This is the first in a multi-part series chronicling Conservancy scientist Alison Green’s trip with the Coral Triangle Center to conduct a rapid marine assessment in the Banda Sea.

Last week I traveled to the Banda Islands, a remote oceanic archipelago in the Banda Sea in the heart of the Coral Triangle. This 40km-long stretch of small volcanic islands rises out of very deep water that extends four to six kilometers beneath the surface.

This archipelago was once known as the Spice Islands, since it was the only source of nutmeg and mace for Europeans until the mid-19th century. These days the islands are becoming a popular destination for scuba divers.

In 2002, a rapid ecological survey led by The Nature Conservancy found that the Banda Islands are an area of high conservation value because of their spectacular landscape, rich history, high biodiversity, unique geography and geology, and excellent marine habitat conditions. While some of the reef fish stocks showed signs of exploitation, the survey reported that the low human population density and fisheries focus on pelagic tuna provide an excellent opportunity for coral reef conservation.

In 2009, the Banda Sea (including the Banda Islands) was identified as one of the highest marine conservation priorities in Indonesia based on its high diversity of habitats and coral reef species, strategic role in connectivity (based on current patterns), significant role in sea turtle life cycles, and significance to highly endangered oceanic cetaceans (including blue whales).

Since the Banda Sea is a very deep basin, it has also provided an important refuge for coral reef species during past periods of low sea level, and it may play a similar role in future if (as predicted) sea temperatures increase less here than in other areas. Consequently, the Banda Sea is considered one of most important areas for expanding the coverage of resilient networks of Marine Protected Areas (MPAs) in Indonesia.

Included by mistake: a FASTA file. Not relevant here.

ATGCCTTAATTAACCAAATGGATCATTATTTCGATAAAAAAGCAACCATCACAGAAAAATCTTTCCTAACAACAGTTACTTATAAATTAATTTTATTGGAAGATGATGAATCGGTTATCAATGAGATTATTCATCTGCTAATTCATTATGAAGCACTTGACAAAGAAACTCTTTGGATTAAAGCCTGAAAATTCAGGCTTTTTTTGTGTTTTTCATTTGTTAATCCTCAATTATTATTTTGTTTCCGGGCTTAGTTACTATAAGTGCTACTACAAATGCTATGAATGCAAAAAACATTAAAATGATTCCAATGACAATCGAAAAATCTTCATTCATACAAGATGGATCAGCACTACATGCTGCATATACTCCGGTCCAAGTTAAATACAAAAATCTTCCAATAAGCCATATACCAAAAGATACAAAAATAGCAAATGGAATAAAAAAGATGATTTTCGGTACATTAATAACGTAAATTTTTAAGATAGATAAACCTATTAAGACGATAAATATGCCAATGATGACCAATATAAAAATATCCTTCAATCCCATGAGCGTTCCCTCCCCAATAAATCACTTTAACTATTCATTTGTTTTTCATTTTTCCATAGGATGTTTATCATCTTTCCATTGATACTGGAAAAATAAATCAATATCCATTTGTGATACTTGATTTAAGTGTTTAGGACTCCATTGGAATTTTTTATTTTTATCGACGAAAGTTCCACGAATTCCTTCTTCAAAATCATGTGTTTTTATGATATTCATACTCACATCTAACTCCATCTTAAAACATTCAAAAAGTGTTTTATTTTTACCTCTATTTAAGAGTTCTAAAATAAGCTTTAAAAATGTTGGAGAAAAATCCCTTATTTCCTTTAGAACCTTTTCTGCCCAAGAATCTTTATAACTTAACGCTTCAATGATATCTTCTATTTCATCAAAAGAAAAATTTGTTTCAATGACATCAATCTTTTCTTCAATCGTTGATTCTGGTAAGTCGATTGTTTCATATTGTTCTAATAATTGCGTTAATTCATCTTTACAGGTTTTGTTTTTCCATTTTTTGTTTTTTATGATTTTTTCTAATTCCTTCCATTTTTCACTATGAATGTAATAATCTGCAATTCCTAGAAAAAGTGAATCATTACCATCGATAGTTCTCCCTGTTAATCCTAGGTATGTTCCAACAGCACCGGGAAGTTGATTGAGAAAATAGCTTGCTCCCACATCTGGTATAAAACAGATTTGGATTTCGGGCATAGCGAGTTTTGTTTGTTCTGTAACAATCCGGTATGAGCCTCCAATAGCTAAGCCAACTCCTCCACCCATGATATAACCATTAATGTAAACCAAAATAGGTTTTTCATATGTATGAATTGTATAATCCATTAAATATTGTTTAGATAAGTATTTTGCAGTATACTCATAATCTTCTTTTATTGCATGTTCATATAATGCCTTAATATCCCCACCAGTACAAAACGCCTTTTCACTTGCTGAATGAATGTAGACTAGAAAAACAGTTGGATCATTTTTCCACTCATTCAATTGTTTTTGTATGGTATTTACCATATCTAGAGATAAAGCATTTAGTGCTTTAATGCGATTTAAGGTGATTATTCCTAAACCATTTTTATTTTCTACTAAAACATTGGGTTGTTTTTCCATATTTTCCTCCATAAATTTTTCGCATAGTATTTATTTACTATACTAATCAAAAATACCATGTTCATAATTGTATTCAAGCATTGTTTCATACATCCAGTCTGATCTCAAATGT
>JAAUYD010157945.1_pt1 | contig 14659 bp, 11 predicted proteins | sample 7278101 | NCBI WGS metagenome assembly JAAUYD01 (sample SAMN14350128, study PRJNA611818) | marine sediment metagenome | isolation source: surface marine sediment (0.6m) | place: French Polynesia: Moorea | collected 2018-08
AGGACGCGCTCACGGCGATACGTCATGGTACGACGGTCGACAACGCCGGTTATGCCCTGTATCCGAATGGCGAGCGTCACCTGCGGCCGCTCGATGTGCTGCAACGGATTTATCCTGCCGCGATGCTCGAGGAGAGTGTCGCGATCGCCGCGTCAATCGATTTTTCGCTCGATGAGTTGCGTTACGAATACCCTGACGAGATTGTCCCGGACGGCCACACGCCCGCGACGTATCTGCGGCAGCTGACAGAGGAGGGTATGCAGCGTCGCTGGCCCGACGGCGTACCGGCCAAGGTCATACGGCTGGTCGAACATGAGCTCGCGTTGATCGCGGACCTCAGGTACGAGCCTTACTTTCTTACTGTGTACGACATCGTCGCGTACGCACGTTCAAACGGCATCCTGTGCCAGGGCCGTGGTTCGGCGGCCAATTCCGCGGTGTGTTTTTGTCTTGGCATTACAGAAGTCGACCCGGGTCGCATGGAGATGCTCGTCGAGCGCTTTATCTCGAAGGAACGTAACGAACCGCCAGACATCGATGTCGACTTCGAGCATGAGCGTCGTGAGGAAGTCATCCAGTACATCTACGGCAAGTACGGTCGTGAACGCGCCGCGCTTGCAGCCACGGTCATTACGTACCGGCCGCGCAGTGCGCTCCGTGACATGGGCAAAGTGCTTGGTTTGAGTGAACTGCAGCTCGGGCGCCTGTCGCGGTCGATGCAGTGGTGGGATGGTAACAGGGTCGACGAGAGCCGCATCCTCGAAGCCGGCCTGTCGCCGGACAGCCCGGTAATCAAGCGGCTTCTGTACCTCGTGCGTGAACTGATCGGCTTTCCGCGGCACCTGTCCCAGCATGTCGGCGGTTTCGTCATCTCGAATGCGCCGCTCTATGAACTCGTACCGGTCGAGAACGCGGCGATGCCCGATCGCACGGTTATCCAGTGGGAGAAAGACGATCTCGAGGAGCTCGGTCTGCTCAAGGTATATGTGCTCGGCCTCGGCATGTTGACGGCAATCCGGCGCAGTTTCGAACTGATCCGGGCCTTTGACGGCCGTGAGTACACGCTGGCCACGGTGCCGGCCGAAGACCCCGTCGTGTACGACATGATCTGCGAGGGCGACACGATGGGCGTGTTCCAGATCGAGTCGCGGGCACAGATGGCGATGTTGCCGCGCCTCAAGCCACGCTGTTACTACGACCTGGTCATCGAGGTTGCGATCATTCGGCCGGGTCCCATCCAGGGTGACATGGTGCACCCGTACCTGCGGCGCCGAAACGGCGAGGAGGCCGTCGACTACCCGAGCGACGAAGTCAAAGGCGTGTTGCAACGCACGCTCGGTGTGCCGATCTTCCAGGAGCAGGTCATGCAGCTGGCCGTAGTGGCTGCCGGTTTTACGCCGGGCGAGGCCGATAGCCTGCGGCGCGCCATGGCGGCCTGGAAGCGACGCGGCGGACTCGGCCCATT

At present, there is only one small MPA in the area, located between the islands of Banda Besar, Gunang Api and Neira (see map above. Local communities and other stakeholders are interested in building on this MPA to develop an expanded MPA network that will provide benefits to both people and nature by ensuring the sustainability of local industries (fisheries and tourism), protecting biodiversity and allowing for adaptation to climate change.

Last week, I traveled to the Banda Islands to help the Coral Triangle Center conduct a second rapid marine assessment, which focused on collecting the social and ecological information required to design a resilient network of MPAs for the area.

The survey team was comprised of a multidisciplinary group of predominately Indonesian scientists, government officials and local stakeholders. Stay tuned over the next few days as we share the results of our survey—and the implications for MPA network design—with you.

Learn more about the Conservancy’s involvement in the game-changing Coral Triangle Initiative on Coral Reefs, Fisheries and Food Security.

(Image 1: Mandarin Fish, Banda Islands. Image credit: Marthen Welly. Image 2: Map of Banda Islands. Image credit: Pt. Vifa Mandiri Pratama.)

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  1. what a piece article Dr. Alison Green, thanks

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